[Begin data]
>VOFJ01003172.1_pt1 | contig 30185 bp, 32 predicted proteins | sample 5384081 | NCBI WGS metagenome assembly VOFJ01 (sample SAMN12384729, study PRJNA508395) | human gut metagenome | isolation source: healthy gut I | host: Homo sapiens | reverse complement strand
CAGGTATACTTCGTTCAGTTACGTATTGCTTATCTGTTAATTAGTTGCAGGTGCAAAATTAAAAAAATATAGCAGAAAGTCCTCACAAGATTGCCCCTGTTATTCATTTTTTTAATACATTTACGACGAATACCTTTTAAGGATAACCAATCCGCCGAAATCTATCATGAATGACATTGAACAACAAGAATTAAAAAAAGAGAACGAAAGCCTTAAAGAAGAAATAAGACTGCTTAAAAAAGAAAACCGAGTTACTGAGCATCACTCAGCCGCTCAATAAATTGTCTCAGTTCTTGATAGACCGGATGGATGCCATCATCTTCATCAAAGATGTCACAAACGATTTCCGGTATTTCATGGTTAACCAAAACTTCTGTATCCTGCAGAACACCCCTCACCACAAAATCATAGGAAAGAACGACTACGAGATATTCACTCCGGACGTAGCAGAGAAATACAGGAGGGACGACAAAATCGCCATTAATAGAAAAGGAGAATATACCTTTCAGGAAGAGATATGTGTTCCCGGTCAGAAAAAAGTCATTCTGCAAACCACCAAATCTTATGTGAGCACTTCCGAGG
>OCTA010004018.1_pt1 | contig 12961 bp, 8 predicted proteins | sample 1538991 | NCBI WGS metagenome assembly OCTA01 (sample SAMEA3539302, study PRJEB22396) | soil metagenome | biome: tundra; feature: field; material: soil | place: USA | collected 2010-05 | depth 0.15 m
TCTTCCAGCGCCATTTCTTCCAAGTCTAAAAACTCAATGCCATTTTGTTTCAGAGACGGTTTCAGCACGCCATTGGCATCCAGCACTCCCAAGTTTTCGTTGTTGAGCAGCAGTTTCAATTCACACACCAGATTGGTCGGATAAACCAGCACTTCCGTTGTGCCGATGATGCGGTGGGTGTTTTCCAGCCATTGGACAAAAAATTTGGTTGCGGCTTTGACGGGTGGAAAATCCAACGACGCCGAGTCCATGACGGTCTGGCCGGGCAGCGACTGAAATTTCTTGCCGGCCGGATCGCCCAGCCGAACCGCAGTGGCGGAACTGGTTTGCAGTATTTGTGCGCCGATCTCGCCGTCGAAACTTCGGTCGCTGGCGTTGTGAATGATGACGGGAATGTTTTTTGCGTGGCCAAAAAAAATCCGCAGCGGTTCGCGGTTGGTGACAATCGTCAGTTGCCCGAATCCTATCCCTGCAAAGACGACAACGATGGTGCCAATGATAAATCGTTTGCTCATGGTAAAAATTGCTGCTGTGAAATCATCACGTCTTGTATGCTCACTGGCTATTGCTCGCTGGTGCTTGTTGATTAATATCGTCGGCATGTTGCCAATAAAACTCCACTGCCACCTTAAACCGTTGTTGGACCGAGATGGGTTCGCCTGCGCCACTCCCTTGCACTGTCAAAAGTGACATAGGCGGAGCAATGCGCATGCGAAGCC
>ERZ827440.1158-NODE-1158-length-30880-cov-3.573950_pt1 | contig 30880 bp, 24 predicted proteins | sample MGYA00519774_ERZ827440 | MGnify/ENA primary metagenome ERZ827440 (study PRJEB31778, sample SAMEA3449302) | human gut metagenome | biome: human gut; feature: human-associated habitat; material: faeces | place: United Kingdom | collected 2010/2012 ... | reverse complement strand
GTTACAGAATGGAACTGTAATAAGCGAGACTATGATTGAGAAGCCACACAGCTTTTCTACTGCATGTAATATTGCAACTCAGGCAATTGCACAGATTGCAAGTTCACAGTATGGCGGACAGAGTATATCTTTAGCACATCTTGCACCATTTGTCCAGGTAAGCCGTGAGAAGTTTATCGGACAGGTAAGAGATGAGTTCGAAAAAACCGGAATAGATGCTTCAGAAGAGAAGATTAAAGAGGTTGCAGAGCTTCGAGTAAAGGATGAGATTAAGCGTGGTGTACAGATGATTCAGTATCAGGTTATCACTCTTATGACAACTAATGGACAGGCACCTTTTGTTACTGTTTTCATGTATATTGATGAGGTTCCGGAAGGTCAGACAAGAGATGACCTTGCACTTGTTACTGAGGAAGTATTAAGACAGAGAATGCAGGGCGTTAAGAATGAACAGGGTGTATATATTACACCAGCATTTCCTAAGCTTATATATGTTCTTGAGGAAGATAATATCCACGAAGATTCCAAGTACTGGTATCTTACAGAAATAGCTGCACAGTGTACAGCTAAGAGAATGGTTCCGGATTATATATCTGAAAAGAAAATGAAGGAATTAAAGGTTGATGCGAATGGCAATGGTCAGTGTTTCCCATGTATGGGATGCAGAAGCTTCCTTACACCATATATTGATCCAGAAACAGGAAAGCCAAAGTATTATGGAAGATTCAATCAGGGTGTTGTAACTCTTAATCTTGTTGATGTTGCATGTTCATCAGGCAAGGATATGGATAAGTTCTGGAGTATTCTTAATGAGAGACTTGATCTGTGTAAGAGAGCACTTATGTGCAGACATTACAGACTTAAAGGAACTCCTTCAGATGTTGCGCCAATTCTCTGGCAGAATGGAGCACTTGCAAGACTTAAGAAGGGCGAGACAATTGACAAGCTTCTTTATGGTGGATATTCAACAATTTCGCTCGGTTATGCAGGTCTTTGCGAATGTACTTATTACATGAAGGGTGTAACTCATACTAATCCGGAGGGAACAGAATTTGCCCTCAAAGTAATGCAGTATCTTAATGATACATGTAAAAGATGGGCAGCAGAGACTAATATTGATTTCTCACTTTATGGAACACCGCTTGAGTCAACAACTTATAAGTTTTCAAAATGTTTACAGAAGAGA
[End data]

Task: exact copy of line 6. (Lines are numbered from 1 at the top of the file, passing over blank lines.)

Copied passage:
GTTACAGAATGGAACTGTAATAAGCGAGACTATGATTGAGAAGCCACACAGCTTTTCTACTGCATGTAATATTGCAACTCAGGCAATTGCACAGATTGCAAGTTCACAGTATGGCGGACAGAGTATATCTTTAGCACATCTTGCACCATTTGTCCAGGTAAGCCGTGAGAAGTTTATCGGACAGGTAAGAGATGAGTTCGAAAAAACCGGAATAGATGCTTCAGAAGAGAAGATTAAAGAGGTTGCAGAGCTTCGAGTAAAGGATGAGATTAAGCGTGGTGTACAGATGATTCAGTATCAGGTTATCACTCTTATGACAACTAATGGACAGGCACCTTTTGTTACTGTTTTCATGTATATTGATGAGGTTCCGGAAGGTCAGACAAGAGATGACCTTGCACTTGTTACTGAGGAAGTATTAAGACAGAGAATGCAGGGCGTTAAGAATGAACAGGGTGTATATATTACACCAGCATTTCCTAAGCTTATATATGTTCTTGAGGAAGATAATATCCACGAAGATTCCAAGTACTGGTATCTTACAGAAATAGCTGCACAGTGTACAGCTAAGAGAATGGTTCCGGATTATATATCTGAAAAGAAAATGAAGGAATTAAAGGTTGATGCGAATGGCAATGGTCAGTGTTTCCCATGTATGGGATGCAGAAGCTTCCTTACACCATATATTGATCCAGAAACAGGAAAGCCAAAGTATTATGGAAGATTCAATCAGGGTGTTGTAACTCTTAATCTTGTTGATGTTGCATGTTCATCAGGCAAGGATATGGATAAGTTCTGGAGTATTCTTAATGAGAGACTTGATCTGTGTAAGAGAGCACTTATGTGCAGACATTACAGACTTAAAGGAACTCCTTCAGATGTTGCGCCAATTCTCTGGCAGAATGGAGCACTTGCAAGACTTAAGAAGGGCGAGACAATTGACAAGCTTCTTTATGGTGGATATTCAACAATTTCGCTCGGTTATGCAGGTCTTTGCGAATGTACTTATTACATGAAGGGTGTAACTCATACTAATCCGGAGGGAACAGAATTTGCCCTCAAAGTAATGCAGTATCTTAATGATACATGTAAAAGATGGGCAGCAGAGACTAATATTGATTTCTCACTTTATGGAACACCGCTTGAGTCAACAACTTATAAGTTTTCAAAATGTTTACAGAAGAGA